If the consumer is using a very slow connection, then the landing page may be dynamically constructed to highlight the boxed software as opposed to the downloadable upgrade.
-> Search term used
When possible, the search term the user clicked through is displayed in the headline of the landing page as a hotlinked word they can click through for more info.
Users coming from outside the US are given their choice of language (with home-language assumed) and can order in a wide variety of currencies. Plus the team has built out a series of localized Roxio sites for countries with a critical mass of customers, such as the UK and Japan.
Although Roxio may broadcast the same email offer or newsletter to a large number of customers on the same day, the list is segmented by country. That way prospects in each country see the offer in their own language, with their own currency, at the best time for their time zone, and with appropriate links to country-specific landing pages.
Lesson #2. Don't assume email got through
If you're sending a multi-step email campaign -- such as four waves of an educational series to encourage upgrades -- you can't assume every email got through or was read.
So now Roxio's email team is using tools to dynamically change these emails based on which messages they knew an individual user has opened and/or clicked on. Plus, the team suppresses automated emails that were scheduled to be sent to users who've already converted. It's just wasteful and annoying to pitch users on products they've already bought.
Lesson #3. Customers' budgets and motivators may shift
Roehricht says his team has learned to never make fixed assumptions about individual customers. A customer whose past activities revealed strong price sensitivity may now be willing to spend more. A customer who once thrilled to free shipping may care more about features now. People change.
"You have to allow for that change dynamically and in real-time. Is there anything we can cautiously infer from optimizing little pieces here and there?"
As a result the team now allow the site to serve up dynamically the offer they suspect a particular prospect will find the most appealing, but they also hedge their bets by serving a supplemental offer or running an a/b test on a group of similar prospects.
The site, in effect, becomes a decision tree prospects work their way through--changing offers, content and emphasized paths not only based on that visitor's past activities but also on his or her current movements in real time.
Email driven from the site joins in this tree. A certain set of activities will cause you to get a certain email... or not. For example, if a prospect whose click path indicates price sensitivity abandons their shopping cart, Roxio may quickly email an automated, discounted offer for their cart's contents. International lessons learned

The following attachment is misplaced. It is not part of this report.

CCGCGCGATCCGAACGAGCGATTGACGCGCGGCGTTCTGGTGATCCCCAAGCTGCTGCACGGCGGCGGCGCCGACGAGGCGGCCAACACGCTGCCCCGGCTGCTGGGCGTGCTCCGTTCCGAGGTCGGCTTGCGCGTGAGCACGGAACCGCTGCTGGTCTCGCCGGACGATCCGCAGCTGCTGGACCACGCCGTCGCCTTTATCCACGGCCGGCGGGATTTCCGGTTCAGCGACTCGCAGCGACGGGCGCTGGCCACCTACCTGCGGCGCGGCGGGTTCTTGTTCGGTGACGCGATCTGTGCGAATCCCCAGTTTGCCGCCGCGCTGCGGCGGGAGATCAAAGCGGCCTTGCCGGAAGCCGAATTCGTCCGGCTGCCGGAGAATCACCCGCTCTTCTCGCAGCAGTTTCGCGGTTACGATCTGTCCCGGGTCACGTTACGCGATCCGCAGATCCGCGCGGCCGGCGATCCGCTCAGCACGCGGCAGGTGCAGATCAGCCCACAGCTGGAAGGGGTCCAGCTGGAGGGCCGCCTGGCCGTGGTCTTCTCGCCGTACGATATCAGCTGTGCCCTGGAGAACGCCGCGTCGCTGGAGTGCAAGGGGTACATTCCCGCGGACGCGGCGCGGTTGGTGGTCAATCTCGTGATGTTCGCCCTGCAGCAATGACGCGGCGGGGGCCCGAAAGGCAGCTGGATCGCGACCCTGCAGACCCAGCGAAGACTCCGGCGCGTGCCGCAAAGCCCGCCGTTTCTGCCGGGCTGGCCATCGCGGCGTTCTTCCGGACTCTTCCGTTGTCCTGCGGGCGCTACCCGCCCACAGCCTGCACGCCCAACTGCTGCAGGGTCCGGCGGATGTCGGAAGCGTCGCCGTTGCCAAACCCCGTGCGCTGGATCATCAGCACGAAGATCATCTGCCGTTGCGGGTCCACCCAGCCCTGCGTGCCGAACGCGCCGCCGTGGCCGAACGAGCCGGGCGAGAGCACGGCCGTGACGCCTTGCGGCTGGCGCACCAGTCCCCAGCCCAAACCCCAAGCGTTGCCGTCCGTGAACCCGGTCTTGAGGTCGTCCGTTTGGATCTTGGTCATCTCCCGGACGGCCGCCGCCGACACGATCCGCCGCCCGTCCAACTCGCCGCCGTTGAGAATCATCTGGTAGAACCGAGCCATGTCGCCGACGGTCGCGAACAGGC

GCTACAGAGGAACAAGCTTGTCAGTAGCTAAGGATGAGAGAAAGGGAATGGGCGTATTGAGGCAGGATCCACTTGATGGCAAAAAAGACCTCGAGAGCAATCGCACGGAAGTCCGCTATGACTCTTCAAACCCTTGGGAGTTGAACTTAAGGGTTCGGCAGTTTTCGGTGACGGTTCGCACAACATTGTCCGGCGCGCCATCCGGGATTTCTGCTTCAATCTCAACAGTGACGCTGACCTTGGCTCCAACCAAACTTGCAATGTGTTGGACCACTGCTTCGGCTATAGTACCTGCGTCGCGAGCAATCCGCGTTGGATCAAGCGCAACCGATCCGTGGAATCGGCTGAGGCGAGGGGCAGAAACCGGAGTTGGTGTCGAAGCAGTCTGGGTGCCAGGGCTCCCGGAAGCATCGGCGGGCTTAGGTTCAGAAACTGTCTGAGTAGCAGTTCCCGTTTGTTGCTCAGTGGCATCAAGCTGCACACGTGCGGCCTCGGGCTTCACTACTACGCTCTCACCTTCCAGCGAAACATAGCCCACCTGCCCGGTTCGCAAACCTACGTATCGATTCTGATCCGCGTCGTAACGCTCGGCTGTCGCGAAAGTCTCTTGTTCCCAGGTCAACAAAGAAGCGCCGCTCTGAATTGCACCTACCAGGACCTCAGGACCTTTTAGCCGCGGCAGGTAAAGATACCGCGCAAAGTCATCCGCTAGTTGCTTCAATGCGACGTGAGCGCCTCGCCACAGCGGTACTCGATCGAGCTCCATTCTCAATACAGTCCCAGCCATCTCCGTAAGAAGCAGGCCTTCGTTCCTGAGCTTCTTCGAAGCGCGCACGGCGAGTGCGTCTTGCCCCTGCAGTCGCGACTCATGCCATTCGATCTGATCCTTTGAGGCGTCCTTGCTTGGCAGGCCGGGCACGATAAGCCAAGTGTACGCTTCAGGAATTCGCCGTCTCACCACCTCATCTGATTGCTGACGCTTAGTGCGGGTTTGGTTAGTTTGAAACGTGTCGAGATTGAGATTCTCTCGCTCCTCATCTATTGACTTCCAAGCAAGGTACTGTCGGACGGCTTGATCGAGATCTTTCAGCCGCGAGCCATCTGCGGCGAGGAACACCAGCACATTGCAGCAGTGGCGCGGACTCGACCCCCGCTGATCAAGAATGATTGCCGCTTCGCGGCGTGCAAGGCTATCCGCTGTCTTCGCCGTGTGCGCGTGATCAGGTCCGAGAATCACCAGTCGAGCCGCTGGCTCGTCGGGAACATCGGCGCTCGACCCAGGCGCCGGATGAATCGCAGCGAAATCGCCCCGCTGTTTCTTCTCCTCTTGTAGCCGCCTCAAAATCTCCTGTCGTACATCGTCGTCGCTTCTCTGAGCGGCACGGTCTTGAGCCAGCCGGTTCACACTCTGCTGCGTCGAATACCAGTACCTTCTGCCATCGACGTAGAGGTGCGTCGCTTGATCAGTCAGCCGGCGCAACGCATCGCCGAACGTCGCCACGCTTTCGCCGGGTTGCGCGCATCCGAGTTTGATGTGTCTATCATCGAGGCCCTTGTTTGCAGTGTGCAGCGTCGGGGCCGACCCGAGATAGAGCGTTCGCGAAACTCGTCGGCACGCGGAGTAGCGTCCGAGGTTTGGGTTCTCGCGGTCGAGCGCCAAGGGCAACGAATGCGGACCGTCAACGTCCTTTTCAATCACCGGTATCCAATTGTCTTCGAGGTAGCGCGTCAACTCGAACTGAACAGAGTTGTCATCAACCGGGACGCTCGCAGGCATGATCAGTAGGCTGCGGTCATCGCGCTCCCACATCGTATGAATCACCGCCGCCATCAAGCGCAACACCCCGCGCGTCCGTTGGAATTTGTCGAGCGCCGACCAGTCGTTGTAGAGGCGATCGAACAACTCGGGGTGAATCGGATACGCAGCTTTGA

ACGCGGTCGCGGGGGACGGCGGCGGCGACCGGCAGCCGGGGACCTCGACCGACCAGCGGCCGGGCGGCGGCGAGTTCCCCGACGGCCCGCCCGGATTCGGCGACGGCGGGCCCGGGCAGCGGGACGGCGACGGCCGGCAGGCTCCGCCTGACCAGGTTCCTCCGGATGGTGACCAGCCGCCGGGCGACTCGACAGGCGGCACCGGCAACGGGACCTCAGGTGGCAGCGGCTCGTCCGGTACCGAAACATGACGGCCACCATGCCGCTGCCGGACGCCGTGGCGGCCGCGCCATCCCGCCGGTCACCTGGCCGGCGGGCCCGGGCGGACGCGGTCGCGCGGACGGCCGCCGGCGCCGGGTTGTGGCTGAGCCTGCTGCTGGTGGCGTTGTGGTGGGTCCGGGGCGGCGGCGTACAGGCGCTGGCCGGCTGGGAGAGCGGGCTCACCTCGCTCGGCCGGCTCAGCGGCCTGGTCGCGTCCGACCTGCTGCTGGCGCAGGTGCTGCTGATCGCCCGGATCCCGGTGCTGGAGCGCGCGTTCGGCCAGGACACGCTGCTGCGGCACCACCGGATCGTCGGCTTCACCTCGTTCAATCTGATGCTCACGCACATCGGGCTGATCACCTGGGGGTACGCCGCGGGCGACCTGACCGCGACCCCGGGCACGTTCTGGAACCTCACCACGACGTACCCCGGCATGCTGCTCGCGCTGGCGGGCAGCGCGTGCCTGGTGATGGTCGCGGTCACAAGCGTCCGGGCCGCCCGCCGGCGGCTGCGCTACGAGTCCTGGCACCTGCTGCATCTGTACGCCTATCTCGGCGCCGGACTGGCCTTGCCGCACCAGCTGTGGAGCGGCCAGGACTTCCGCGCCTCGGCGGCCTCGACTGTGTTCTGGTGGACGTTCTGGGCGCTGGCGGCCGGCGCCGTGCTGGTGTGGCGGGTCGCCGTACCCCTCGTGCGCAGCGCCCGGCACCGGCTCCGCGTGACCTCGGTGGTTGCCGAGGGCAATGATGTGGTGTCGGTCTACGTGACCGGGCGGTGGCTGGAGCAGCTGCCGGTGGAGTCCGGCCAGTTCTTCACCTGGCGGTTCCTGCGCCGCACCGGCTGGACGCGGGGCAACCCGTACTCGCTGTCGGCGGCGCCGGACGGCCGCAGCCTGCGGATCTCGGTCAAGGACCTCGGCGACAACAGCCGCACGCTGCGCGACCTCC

Roehricht emphasizes you can't assume tactics that work online in the US will also be best practices for the rest of world. Customer loyalty and lifetime value also varies greatly from country to country.
Example: "We've been surprised by how much higher email click and open rates are for Europeans, especially UK, for reactivation campaigns. We've focused the past six months on localized sites such as Roxio.co.uk and implemented all the tracking and reporting tools." End result: the increase in conversions is actually higher for Europeans currently than it is for US customers who may be more jaded by highly optimized sites.
Roehricht has also discovered consumers in Asia are more different from US consumers than anticipated. "They're much more into relationship building. We're educating users very slowly, giving them a sense we understand them." Brand building and awareness campaigns take longer to pay off, but once they work you may have a slightly greater barrier to competition. Useful links related to this article
Samples of Roxio's landing pages and emails http://www.marketingsherpa.com/sonics/study.html
Kefta - the conversion optimization tool Roxio's team uses to merge data and test new tactics across multiple media including email and Web: http://www.kefta.com
Omniture - Roxio's Web analytics software: http://www.omniture.com
Digital River - Power Roxio's shopping cart: http://www.digitalriver.com
Doubleclick - Send Roxio's basic email broadcasts (not dynamic or individualized content): http://www.doubleclick.com
Commission Junction - Power Roxio's affiliate program: http://www.cj.com